The Task of This Translator

The Task of This Translator

by Todd Hasak-Lowy
     
 

Stylistically daring, morally perplexing, and outrageously funny, Todd Hasak-Lowy's The Task of This Translator marks the debut of a writer of extraordinary talent. In these seven stories, Hasak-Lowy captures the absurdity that often arises when very personal crises intersect with global issues such as ethnic violence, obesity, and the media.

A journalist sets

Overview


Stylistically daring, morally perplexing, and outrageously funny, Todd Hasak-Lowy's The Task of This Translator marks the debut of a writer of extraordinary talent. In these seven stories, Hasak-Lowy captures the absurdity that often arises when very personal crises intersect with global issues such as ethnic violence, obesity, and the media.

A journalist sets out to write an investigative piece on a dieting company that uses bodyguards to protect overeaters from themselves but loses his bearings when he becomes a client and is paired up with a bodyguard of his own. In the coffee shop of Israel's Holocaust memorial museum, a stale pastry triggers a brawl between an American tourist and the Israeli cashier. A man misplaces his wallet shortly before a nuclear exchange between India and Pakistan. An unwilling and mostly unqualified slacker finds himself cast into the role of translator for the bitter reunion of a family torn apart years earlier by unspecified brutality.

A standout story collection, The Task of This Translator is funny, intricate, and deeply human.

Editorial Reviews

From the Publisher

ADVANCE PRAISE FOR THE TASK OF THIS TRANSLATOR
"These are inventive, delightful stories by a startling new talent, easy in their modernity, classic in their authoritative tone, and secretly fitted with deep structures of irony and pity."
-MICHAEL CHABON , author of THE AMAZING ADVENTURES OF KAVALIER AND CLAY
Richard Eder
Under the satiric play of surfaces in Todd Hasak-Lowy's stories coil the dark roots of larger matters … Only a novice writer, perhaps, would attempt a juxtaposition of such extravagantly disparate elements. It is far more than beginner's luck, though, that he has succeeded in making out of them such a savagely dissonant tragicomedy.
— The New York Times
Library Journal
Hasak-Lowy's debut collection places uneasy protagonists in a variety of difficult and often absurd situations and lets them muddle their way through them. The backdrops tend to be contemporary crises as varied as nuclear war threats, the aftermath of an Eastern European atrocity, and obesity in America. This allows the author to deliver ironic punches, some more successful than others, as personal neuroses meet global concerns. One of the liveliest stories is also the simplest, involving an unworldly academic whose attempt to make friends with a streetwise character nicknamed T-Dog has a Mork and Mindy sort of comic flare. Another imagines a company that hires out what are quite literally bodyguards-they prevent their obese customers from overeating. Other attempts at humor bog down in unwieldy prose, and there is a singular lack of descriptive detail that could have added depth and authenticity to these stories. Nonetheless, the author's debut is full of adventurous ideas and some moments of genuine vivacity, pathos, and wit. Recommended for larger fiction collections.-Laurie Sullivan, Sage Group International, Nashville Copyright 2005 Reed Business Information.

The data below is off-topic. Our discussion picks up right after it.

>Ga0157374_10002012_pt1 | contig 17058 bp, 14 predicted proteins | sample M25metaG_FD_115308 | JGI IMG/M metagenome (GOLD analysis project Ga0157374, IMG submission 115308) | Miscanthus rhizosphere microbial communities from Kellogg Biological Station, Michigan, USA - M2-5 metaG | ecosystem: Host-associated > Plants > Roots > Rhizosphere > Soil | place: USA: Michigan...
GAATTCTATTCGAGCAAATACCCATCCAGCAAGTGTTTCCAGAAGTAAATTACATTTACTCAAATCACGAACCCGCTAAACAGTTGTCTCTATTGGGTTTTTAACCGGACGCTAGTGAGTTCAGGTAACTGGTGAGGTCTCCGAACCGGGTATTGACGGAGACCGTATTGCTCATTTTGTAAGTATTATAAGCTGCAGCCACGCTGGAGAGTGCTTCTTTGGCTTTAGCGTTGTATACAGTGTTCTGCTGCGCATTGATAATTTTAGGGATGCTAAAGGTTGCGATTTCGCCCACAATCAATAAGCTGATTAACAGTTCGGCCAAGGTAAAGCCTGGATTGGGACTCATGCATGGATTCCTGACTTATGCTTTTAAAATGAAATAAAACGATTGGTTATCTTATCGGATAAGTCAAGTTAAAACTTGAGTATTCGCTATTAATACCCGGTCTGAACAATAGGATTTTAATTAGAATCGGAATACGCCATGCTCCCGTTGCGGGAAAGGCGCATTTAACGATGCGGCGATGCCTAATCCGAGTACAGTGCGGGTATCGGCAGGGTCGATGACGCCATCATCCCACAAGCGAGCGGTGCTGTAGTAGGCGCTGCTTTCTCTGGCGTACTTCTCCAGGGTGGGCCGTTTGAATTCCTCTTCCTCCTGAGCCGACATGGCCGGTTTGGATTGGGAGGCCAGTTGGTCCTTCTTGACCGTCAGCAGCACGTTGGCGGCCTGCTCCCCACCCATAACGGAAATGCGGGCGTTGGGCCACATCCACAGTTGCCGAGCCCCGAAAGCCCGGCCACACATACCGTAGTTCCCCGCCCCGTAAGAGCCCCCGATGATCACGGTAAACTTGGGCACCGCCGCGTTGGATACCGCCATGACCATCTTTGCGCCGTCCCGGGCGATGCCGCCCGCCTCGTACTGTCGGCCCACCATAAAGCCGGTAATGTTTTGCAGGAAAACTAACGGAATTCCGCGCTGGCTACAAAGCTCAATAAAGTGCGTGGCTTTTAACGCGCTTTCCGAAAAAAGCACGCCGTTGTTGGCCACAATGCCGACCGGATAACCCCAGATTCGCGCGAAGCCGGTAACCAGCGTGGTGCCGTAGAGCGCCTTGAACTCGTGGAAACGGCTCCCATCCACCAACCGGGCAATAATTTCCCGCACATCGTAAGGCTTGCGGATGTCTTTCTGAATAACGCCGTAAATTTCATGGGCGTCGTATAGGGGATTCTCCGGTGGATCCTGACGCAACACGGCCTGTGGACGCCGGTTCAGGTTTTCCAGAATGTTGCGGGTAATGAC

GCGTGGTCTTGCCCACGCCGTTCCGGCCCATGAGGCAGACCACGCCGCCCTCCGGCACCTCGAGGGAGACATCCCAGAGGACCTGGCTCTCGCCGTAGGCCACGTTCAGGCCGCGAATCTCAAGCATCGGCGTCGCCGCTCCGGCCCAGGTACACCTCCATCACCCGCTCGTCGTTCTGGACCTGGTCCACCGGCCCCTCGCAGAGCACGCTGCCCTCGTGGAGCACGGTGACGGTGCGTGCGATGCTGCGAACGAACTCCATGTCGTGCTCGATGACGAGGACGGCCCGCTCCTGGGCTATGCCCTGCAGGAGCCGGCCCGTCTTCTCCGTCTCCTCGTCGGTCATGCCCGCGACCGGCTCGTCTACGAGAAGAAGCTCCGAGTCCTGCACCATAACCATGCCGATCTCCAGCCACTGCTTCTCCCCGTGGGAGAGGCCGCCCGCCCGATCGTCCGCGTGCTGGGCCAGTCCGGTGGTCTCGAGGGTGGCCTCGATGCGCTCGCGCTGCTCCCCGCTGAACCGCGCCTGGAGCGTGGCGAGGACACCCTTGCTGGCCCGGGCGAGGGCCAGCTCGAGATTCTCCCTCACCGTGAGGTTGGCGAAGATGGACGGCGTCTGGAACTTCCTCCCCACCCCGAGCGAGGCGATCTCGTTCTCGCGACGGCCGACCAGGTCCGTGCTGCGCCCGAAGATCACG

Kirkus Reviews
Seven debut stories reach beyond their grasp. One concerns an author who writes about a man losing his wallet just as a "significant nuclear exchange between two nation states" is pending. The "author" examines his options and ends up "casually deciding to liquidate tens of millions of Indians and Pakistanis in a story that's really about a guy losing his wallet." As with most of Hasak-Lowy's tales, the concept is greater than the result. The title piece is the best realized. There, a bumbling translator is hired by an eastern European who has called a family reunion, and, through a hilarious series of miscommunications, the translator gradually realizes that his employer's goal is to convince his relatives that he's not a murderer of the worst sort. In "Will Power, Inc.," a journalist joins Don; Don's employee, Peter; and two friends for dinner at Chez Panisse in Berkeley. Don eats little at first, but when dessert comes, he grabs Peter's spoon and digs in-until Peter takes the spoon back by force. Peter's job, it turns out, is to keep Don from overeating (for a six-month fee of $120,000). The journalist decides to write an article about Will Power, Inc., hooks up with a diet escort, and begins a battle of wills that leads to mayhem. Again, the premise is fresh and funny, but the story reads like a badly written article, with tedious footnotes and a vague ending. "On the Grounds of the Complex Commemorating the Nazis' Treatment of the Jews" offers similar problems. The narrator is a failed Israeli journalist working as cashier at the Jerusalem complex commemorating the Nazis' treatment of the Jews (a phrase that's repeated throughout). For reasons that are never clear, the cashierattacks an American Jewish tourist who complains about the staleness of the baked goods. Brightly imagined, disappointingly realized.

Product Details

ISBN-13:
9780156031127
Publisher:
Houghton Mifflin Harcourt
Publication date:
06/01/2005
Edition description:
First Edition
Pages:
272
Product dimensions:
5.31(w) x 8.00(h) x (d)

Meet the Author


TODD HASAK-LOWY was born in Detroit. He teaches Hebrew language and literature at the University of Florida and lives in Gainesville, Florida.

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